In order for the "Green Address Bar' to be displayed for a secure website in Microsoft® Internet Explorer 7, the relevant Root Certificate must be present in the client's Trusted Root Certificate store and it must also have an EV Policy Object Identification (OID) associated with it. In Windows Vista, EV Policy OIDs are assigned automatically via the Automatic Root Update facility. However in Windows XP (the dominant Operating System in the market today), the Automatic Root Update facility is unable to assign EV Policy OIDs to "legacy" Root Certificates that are already present in the Microsoft Root Certificate Program. This behavior forces all Certificate Authorities to embed a new Root Certificate in the Microsoft Root Certificate Program that will have the applicable EV Policy OID assigned to it. The difficulty of installing the new root certificate on Windows XP is that new Root Certificates are distributed from Windows Update. Every week, Windows downloads a signed list of all roots in the root program. When Windows validates a certificate, Windows XP shows the following behavior:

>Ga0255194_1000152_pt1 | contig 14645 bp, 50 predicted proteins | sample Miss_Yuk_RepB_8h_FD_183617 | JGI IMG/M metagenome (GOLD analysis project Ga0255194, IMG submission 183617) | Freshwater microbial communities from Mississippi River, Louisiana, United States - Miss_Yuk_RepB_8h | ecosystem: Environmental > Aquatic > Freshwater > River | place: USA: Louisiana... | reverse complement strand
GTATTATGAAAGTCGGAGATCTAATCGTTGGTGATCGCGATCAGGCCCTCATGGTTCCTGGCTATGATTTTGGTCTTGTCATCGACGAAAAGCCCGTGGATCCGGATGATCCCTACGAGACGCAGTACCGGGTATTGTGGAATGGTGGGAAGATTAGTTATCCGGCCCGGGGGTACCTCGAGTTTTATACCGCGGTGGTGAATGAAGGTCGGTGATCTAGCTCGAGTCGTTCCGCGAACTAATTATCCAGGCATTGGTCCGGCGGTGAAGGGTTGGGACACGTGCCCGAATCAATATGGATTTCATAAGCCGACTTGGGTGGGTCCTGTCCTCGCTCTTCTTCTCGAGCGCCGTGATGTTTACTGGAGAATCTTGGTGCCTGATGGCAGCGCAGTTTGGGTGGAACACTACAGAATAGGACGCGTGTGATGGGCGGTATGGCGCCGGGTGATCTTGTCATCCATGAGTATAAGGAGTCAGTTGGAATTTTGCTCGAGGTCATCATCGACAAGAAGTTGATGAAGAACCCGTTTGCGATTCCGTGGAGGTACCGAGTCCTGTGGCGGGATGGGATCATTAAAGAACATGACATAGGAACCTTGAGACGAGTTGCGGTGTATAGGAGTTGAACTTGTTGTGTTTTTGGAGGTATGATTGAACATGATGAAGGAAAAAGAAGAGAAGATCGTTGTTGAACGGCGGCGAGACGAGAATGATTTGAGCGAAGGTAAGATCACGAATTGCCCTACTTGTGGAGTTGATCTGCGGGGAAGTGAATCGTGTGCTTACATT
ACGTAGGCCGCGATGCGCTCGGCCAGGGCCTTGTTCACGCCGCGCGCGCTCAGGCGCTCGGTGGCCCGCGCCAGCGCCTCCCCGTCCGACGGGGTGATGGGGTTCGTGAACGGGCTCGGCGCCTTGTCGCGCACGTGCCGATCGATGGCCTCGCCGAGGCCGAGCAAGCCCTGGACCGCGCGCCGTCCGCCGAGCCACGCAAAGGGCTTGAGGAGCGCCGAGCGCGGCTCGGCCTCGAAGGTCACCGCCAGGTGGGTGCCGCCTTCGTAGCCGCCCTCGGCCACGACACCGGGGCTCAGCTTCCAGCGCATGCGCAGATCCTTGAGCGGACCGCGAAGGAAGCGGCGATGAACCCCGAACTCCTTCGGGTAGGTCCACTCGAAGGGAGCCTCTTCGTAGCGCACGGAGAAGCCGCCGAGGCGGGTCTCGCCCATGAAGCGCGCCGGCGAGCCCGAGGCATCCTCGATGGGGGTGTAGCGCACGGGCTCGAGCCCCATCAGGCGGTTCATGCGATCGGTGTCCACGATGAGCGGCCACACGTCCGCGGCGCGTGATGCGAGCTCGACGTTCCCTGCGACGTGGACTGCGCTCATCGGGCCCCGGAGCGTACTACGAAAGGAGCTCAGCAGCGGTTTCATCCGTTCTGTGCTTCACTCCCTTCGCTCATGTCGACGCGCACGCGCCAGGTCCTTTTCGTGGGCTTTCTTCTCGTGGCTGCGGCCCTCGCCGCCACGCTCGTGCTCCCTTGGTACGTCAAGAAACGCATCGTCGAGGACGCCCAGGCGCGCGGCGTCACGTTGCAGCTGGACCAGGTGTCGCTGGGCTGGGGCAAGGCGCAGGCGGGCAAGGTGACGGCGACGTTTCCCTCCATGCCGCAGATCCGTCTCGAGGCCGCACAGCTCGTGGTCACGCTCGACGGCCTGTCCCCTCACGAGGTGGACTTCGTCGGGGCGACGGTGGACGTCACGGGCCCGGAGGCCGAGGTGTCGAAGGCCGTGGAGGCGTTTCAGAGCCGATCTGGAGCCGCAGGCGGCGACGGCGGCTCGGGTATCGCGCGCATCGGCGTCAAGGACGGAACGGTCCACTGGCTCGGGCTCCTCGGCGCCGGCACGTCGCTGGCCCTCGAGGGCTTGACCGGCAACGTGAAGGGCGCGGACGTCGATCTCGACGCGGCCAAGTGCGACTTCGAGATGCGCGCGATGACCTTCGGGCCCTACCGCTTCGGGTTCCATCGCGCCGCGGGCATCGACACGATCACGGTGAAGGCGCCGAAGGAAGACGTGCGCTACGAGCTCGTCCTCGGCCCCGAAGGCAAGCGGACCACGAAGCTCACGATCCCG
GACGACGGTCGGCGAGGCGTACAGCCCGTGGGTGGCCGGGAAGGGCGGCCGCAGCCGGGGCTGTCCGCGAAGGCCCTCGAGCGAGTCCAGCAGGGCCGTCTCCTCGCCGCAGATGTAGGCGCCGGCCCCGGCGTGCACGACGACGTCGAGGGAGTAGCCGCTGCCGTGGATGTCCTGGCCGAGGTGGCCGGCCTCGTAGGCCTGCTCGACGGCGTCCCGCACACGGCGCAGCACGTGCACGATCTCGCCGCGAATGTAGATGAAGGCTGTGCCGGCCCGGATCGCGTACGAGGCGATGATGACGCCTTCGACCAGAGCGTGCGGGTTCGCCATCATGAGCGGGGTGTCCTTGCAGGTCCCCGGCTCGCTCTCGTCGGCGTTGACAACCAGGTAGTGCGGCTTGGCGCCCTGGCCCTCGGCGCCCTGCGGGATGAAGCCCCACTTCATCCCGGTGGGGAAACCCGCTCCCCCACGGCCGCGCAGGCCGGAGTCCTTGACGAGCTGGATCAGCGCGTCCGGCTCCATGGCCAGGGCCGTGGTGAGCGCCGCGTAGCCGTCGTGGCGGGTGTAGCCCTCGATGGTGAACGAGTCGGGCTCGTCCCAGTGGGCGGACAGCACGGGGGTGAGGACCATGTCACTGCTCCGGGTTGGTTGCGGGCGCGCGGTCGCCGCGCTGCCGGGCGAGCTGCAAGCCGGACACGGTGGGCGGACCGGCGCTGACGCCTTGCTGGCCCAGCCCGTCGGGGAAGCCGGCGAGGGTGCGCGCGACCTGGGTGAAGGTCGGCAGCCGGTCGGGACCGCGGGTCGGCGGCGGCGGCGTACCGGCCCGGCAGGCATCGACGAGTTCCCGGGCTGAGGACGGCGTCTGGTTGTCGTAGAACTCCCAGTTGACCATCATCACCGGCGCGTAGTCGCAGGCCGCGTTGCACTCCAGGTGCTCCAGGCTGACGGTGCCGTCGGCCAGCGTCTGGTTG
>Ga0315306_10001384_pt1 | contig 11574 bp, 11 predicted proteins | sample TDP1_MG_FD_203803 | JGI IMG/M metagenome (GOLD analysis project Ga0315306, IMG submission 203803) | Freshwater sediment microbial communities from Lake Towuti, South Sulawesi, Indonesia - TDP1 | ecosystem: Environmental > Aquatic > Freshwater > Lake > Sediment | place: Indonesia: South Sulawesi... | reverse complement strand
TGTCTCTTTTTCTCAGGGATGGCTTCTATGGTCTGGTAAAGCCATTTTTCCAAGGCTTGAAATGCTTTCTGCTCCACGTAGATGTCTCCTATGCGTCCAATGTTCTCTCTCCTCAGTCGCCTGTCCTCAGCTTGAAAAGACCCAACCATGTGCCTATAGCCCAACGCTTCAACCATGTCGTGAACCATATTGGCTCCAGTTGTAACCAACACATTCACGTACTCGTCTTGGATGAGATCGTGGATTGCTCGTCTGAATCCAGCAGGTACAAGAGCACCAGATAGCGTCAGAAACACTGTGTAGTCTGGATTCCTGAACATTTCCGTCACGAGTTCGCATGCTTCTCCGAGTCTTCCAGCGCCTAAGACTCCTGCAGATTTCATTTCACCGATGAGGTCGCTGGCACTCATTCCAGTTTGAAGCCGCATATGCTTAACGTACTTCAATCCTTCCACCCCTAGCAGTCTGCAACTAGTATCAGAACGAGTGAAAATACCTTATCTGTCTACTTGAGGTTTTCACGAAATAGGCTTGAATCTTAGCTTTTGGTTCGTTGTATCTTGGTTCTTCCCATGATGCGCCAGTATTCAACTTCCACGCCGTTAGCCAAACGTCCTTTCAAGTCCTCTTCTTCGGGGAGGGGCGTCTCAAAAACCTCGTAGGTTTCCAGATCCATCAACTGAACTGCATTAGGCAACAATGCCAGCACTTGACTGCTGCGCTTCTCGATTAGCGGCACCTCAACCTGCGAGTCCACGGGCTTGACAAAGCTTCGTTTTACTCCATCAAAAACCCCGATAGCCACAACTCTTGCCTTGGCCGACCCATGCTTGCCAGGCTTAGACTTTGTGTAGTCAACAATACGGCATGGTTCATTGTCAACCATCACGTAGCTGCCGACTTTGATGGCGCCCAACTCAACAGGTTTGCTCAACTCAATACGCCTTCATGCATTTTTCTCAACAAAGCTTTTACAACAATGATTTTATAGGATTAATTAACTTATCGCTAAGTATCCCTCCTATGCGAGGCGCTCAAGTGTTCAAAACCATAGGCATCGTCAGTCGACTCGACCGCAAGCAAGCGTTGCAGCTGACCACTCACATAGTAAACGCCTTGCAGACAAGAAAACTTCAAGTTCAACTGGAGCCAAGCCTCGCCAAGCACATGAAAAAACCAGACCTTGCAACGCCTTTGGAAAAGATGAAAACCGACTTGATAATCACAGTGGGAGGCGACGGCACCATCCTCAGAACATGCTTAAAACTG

1. Windows XP first tries to build a chain using certificates from the TLS/SSL protocol, in addition to the local certificate stores;
  2. If Windows is unable to find a chain up to a self-signed certificate, Windows tries to download additional certificates using information in the certificate;
  3. If a chain up to a self-signed certificate can not be found, Windows tries to find a match in the signed list of roots retrieved from Windows Update. If a match is found, the Root Certificate is then downloaded and installed silently.

In most cases Windows XP will find a legacy Root Certificate (for Comodo this is UTN and AddTrust), which will mean that at least one trusted certificate chain will be found during phase one and no new EV root will be installed. Therefore, it is not possible to use the Root Update Mechanism provided by Microsoft. To solve this problem, the website must trigger an TLS / SSL connection to a HTTPS URL that points to a certificate that is not cross signed and does not refer to a legacy Root and returns only the End Entity and Issuing CA certificates. This method will force Windows XP to validate a certificate chain where it must download the new EV root.